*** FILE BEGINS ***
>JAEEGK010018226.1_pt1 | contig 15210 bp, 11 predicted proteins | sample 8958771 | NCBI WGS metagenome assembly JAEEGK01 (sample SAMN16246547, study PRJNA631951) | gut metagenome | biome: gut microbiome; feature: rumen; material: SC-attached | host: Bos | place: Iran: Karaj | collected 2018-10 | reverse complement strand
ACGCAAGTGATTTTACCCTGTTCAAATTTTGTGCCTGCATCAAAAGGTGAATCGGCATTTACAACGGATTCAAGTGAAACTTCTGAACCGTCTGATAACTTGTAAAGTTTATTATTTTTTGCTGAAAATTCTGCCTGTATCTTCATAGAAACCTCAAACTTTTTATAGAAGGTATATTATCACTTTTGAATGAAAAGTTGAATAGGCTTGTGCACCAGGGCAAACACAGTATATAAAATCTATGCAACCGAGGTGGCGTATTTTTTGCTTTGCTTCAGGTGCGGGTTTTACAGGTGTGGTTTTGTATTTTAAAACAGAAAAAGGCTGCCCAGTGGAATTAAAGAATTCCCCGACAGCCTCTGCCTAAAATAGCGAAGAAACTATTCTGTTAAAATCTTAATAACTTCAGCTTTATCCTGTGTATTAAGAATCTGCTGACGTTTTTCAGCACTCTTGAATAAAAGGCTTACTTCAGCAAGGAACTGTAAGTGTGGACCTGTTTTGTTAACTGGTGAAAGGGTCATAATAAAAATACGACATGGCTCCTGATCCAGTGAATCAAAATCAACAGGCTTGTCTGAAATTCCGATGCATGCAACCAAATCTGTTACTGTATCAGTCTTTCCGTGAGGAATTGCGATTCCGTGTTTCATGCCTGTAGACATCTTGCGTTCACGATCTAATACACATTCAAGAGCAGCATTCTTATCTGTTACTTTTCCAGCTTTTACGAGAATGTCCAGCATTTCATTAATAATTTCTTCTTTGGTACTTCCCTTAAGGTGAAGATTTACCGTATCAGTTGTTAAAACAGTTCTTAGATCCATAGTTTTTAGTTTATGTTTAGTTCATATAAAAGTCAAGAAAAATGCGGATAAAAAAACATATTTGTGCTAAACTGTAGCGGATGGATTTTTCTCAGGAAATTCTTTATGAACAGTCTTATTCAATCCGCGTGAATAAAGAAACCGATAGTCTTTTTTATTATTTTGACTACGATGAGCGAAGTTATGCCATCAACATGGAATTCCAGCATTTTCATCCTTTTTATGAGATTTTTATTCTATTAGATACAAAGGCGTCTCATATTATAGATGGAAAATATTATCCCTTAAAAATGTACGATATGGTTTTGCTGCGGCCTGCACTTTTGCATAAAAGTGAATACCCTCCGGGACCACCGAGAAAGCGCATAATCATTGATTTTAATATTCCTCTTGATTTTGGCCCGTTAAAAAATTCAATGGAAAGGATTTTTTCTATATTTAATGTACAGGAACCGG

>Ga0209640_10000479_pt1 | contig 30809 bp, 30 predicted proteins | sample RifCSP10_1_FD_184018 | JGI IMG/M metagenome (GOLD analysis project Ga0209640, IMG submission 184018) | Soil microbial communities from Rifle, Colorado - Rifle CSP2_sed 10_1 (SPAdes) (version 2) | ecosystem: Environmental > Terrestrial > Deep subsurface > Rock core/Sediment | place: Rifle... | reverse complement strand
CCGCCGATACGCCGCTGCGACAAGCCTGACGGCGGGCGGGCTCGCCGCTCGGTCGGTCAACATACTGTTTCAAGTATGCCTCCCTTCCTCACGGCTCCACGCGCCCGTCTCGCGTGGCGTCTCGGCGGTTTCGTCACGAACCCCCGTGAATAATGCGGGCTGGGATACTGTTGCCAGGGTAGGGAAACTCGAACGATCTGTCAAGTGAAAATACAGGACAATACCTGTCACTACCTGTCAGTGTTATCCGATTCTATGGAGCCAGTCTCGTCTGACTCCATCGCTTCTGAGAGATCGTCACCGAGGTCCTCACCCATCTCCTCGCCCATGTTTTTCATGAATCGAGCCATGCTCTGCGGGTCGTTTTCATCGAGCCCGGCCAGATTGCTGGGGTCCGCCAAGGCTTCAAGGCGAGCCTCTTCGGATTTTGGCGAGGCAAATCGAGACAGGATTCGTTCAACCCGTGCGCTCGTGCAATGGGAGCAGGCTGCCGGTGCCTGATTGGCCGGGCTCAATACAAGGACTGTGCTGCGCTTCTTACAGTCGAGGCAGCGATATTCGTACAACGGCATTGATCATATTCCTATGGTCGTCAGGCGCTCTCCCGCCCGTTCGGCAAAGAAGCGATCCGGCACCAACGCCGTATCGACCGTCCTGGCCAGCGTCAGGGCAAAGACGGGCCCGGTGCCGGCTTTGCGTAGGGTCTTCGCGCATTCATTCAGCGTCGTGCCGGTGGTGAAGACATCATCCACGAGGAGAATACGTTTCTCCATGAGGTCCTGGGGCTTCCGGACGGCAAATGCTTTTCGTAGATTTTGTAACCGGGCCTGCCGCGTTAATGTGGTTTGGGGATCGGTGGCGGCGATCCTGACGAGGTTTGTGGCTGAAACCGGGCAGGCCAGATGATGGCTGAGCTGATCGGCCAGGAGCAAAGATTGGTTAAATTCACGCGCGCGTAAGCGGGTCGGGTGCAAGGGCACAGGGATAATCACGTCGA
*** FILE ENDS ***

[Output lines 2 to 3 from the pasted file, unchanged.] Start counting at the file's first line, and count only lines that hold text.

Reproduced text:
ACGCAAGTGATTTTACCCTGTTCAAATTTTGTGCCTGCATCAAAAGGTGAATCGGCATTTACAACGGATTCAAGTGAAACTTCTGAACCGTCTGATAACTTGTAAAGTTTATTATTTTTTGCTGAAAATTCTGCCTGTATCTTCATAGAAACCTCAAACTTTTTATAGAAGGTATATTATCACTTTTGAATGAAAAGTTGAATAGGCTTGTGCACCAGGGCAAACACAGTATATAAAATCTATGCAACCGAGGTGGCGTATTTTTTGCTTTGCTTCAGGTGCGGGTTTTACAGGTGTGGTTTTGTATTTTAAAACAGAAAAAGGCTGCCCAGTGGAATTAAAGAATTCCCCGACAGCCTCTGCCTAAAATAGCGAAGAAACTATTCTGTTAAAATCTTAATAACTTCAGCTTTATCCTGTGTATTAAGAATCTGCTGACGTTTTTCAGCACTCTTGAATAAAAGGCTTACTTCAGCAAGGAACTGTAAGTGTGGACCTGTTTTGTTAACTGGTGAAAGGGTCATAATAAAAATACGACATGGCTCCTGATCCAGTGAATCAAAATCAACAGGCTTGTCTGAAATTCCGATGCATGCAACCAAATCTGTTACTGTATCAGTCTTTCCGTGAGGAATTGCGATTCCGTGTTTCATGCCTGTAGACATCTTGCGTTCACGATCTAATACACATTCAAGAGCAGCATTCTTATCTGTTACTTTTCCAGCTTTTACGAGAATGTCCAGCATTTCATTAATAATTTCTTCTTTGGTACTTCCCTTAAGGTGAAGATTTACCGTATCAGTTGTTAAAACAGTTCTTAGATCCATAGTTTTTAGTTTATGTTTAGTTCATATAAAAGTCAAGAAAAATGCGGATAAAAAAACATATTTGTGCTAAACTGTAGCGGATGGATTTTTCTCAGGAAATTCTTTATGAACAGTCTTATTCAATCCGCGTGAATAAAGAAACCGATAGTCTTTTTTATTATTTTGACTACGATGAGCGAAGTTATGCCATCAACATGGAATTCCAGCATTTTCATCCTTTTTATGAGATTTTTATTCTATTAGATACAAAGGCGTCTCATATTATAGATGGAAAATATTATCCCTTAAAAATGTACGATATGGTTTTGCTGCGGCCTGCACTTTTGCATAAAAGTGAATACCCTCCGGGACCACCGAGAAAGCGCATAATCATTGATTTTAATATTCCTCTTGATTTTGGCCCGTTAAAAAATTCAATGGAAAGGATTTTTTCTATATTTAATGTACAGGAACCGG

>Ga0209640_10000479_pt1 | contig 30809 bp, 30 predicted proteins | sample RifCSP10_1_FD_184018 | JGI IMG/M metagenome (GOLD analysis project Ga0209640, IMG submission 184018) | Soil microbial communities from Rifle, Colorado - Rifle CSP2_sed 10_1 (SPAdes) (version 2) | ecosystem: Environmental > Terrestrial > Deep subsurface > Rock core/Sediment | place: Rifle... | reverse complement strand